2.    China is #2 in gas and #3 in oil. The fact that the world’s largest polluter and second largest energy importer is sitting atop vast, yet unexploited shale energy reserves should make environmentalists very, very happy (yet it does not). China’s only realistic alternative to satisfying their insatiable demand for energy is to import more and more coal: which is precisely what they are doing. A cursory look at China’s primary energy generation ought to demonstrate why fracking will be so important for China’s and the world’s future:

chinaenergy

A major driver of Chinese military spending, especially in naval power, is the need to secure the sea-lanes through which China’s energy imports flow. China’s long strategic relationship with Burma served that purpose: the development of a port on the Andaman Sea with rail and pipeline connections into southern China. This served to avoid the dangerous choke points in the Java Sea where U.S. naval power could easily block oil tankers from the Persian Gulf.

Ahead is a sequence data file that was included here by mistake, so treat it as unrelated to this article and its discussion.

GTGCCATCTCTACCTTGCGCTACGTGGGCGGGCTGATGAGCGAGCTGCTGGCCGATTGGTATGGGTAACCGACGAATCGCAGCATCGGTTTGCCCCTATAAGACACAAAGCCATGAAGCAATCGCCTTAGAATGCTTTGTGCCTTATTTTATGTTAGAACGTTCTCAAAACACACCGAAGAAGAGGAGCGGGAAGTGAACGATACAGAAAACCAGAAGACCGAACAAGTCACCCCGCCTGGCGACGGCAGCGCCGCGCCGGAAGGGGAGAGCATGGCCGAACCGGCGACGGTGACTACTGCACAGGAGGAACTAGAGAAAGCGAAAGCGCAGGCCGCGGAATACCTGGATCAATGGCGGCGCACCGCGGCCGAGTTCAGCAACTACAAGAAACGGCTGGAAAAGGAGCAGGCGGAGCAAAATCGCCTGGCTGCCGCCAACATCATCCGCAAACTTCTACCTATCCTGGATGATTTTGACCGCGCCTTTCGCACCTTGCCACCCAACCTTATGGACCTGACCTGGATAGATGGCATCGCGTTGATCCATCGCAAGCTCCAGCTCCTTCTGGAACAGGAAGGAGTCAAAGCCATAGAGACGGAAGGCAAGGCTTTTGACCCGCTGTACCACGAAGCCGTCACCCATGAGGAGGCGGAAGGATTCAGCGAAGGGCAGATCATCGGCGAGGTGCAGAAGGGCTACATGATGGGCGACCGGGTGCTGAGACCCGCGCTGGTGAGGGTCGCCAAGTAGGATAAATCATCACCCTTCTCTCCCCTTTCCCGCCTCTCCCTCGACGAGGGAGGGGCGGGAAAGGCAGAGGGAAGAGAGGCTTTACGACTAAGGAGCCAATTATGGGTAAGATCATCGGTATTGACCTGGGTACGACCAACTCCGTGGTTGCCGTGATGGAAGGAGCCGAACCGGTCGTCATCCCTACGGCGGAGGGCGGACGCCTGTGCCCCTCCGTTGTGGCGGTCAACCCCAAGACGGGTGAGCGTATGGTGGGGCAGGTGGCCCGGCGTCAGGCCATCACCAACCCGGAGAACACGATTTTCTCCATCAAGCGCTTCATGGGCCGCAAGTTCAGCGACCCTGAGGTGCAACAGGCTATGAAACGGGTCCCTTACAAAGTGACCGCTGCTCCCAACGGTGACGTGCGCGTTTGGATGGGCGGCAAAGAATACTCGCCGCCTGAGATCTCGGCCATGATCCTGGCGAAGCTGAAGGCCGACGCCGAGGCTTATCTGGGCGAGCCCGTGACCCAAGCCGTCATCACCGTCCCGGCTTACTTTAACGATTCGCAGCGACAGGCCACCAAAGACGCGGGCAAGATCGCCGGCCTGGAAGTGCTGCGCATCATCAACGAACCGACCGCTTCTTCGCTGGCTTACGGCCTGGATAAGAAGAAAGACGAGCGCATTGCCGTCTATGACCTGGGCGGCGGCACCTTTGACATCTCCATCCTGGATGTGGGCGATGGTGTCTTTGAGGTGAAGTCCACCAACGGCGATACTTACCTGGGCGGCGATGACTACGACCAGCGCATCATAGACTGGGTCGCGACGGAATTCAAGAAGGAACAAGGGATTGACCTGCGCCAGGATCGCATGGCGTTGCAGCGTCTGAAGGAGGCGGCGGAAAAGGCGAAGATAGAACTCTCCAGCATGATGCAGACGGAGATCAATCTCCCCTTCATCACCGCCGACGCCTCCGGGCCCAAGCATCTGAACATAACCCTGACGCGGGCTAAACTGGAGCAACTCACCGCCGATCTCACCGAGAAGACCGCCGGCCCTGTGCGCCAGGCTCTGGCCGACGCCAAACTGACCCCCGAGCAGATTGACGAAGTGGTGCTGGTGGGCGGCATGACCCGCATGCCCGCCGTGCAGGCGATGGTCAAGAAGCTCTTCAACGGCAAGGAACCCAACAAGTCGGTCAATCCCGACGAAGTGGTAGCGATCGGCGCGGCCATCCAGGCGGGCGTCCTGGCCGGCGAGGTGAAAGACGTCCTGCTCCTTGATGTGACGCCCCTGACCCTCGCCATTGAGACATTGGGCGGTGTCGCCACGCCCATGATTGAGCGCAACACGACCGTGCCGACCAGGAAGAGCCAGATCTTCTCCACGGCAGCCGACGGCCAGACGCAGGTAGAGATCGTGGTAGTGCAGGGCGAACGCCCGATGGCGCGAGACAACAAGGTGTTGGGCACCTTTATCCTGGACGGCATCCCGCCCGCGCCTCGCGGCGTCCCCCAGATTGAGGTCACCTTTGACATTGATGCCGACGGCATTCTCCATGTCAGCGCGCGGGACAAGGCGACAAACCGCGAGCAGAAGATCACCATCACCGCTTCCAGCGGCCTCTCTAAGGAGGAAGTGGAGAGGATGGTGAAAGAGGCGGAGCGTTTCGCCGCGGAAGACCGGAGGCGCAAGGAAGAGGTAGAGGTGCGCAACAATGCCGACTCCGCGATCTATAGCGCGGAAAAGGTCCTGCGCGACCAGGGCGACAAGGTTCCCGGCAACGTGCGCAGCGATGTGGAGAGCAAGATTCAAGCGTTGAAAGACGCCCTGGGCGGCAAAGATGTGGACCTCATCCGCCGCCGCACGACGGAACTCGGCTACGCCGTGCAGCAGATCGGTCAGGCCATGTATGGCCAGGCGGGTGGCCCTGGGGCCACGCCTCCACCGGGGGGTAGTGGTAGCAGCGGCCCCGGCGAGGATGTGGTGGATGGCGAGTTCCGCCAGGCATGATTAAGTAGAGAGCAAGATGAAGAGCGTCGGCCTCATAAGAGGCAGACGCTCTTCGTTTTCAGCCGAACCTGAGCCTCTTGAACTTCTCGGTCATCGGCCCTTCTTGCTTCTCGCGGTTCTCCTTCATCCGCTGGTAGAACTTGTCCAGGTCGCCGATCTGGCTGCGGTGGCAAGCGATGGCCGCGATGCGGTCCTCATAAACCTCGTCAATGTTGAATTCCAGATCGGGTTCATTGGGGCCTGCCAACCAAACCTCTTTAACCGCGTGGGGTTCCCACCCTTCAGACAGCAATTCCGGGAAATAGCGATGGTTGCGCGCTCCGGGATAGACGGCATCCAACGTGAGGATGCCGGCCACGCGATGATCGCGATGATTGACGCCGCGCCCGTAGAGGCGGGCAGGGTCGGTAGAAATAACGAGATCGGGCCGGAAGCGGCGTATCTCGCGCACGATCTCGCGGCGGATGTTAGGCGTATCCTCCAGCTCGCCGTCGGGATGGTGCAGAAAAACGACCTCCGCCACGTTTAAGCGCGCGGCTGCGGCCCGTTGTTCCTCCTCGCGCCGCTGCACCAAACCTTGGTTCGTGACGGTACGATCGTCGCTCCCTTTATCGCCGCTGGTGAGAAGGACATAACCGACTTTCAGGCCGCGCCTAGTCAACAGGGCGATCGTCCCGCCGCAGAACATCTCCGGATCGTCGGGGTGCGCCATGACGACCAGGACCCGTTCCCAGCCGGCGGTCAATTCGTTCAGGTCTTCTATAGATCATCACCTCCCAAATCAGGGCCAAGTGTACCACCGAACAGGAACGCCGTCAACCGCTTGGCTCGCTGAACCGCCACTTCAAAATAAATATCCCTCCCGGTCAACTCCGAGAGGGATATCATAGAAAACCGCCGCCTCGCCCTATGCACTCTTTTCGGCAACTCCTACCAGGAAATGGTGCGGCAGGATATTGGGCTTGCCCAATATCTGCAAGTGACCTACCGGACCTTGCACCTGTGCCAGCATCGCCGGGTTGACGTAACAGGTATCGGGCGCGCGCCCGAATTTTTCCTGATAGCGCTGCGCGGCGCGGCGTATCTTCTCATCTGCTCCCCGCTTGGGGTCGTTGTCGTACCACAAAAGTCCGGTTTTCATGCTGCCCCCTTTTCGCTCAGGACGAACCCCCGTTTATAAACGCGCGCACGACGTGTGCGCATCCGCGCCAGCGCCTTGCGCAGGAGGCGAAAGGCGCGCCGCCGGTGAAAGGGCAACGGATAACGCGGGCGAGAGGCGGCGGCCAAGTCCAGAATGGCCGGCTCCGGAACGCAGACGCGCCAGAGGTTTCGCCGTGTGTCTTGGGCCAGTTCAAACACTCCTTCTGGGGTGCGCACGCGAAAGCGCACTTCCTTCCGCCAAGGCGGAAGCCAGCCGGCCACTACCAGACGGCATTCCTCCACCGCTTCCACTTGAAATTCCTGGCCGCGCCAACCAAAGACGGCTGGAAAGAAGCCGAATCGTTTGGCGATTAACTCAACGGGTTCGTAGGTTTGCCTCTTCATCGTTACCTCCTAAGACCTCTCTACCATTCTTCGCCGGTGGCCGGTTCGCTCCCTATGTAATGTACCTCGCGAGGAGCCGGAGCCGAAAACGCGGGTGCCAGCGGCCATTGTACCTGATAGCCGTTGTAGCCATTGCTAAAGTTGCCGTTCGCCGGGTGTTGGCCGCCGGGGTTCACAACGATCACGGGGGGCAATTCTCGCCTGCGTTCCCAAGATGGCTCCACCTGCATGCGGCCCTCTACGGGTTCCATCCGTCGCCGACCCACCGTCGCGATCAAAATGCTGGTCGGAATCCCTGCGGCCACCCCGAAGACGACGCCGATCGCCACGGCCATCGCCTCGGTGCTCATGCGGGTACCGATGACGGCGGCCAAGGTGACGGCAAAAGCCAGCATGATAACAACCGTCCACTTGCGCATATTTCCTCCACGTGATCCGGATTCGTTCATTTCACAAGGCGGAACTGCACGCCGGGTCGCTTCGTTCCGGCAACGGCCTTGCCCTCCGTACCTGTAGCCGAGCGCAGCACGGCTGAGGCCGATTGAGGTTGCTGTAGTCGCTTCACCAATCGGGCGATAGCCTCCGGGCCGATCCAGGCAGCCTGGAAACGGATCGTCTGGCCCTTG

slocs

If China were able to develop a greater degree of energy self-sufficiency and to additional supplies from Russia and Kazakhstan, her vulnerability to a U.S. naval blockade would be substantially reduced. That is bad for the U.S. in case of a conflict with China: but more importantly, it might eliminate the tensions that could lead to a conflict in the first place. It is far easier to negotiate and be conciliatory when you don’t feel threatened or backed into a corner; addressing China’s long-term energy needs could be the most potent tool that American diplomacy has to play.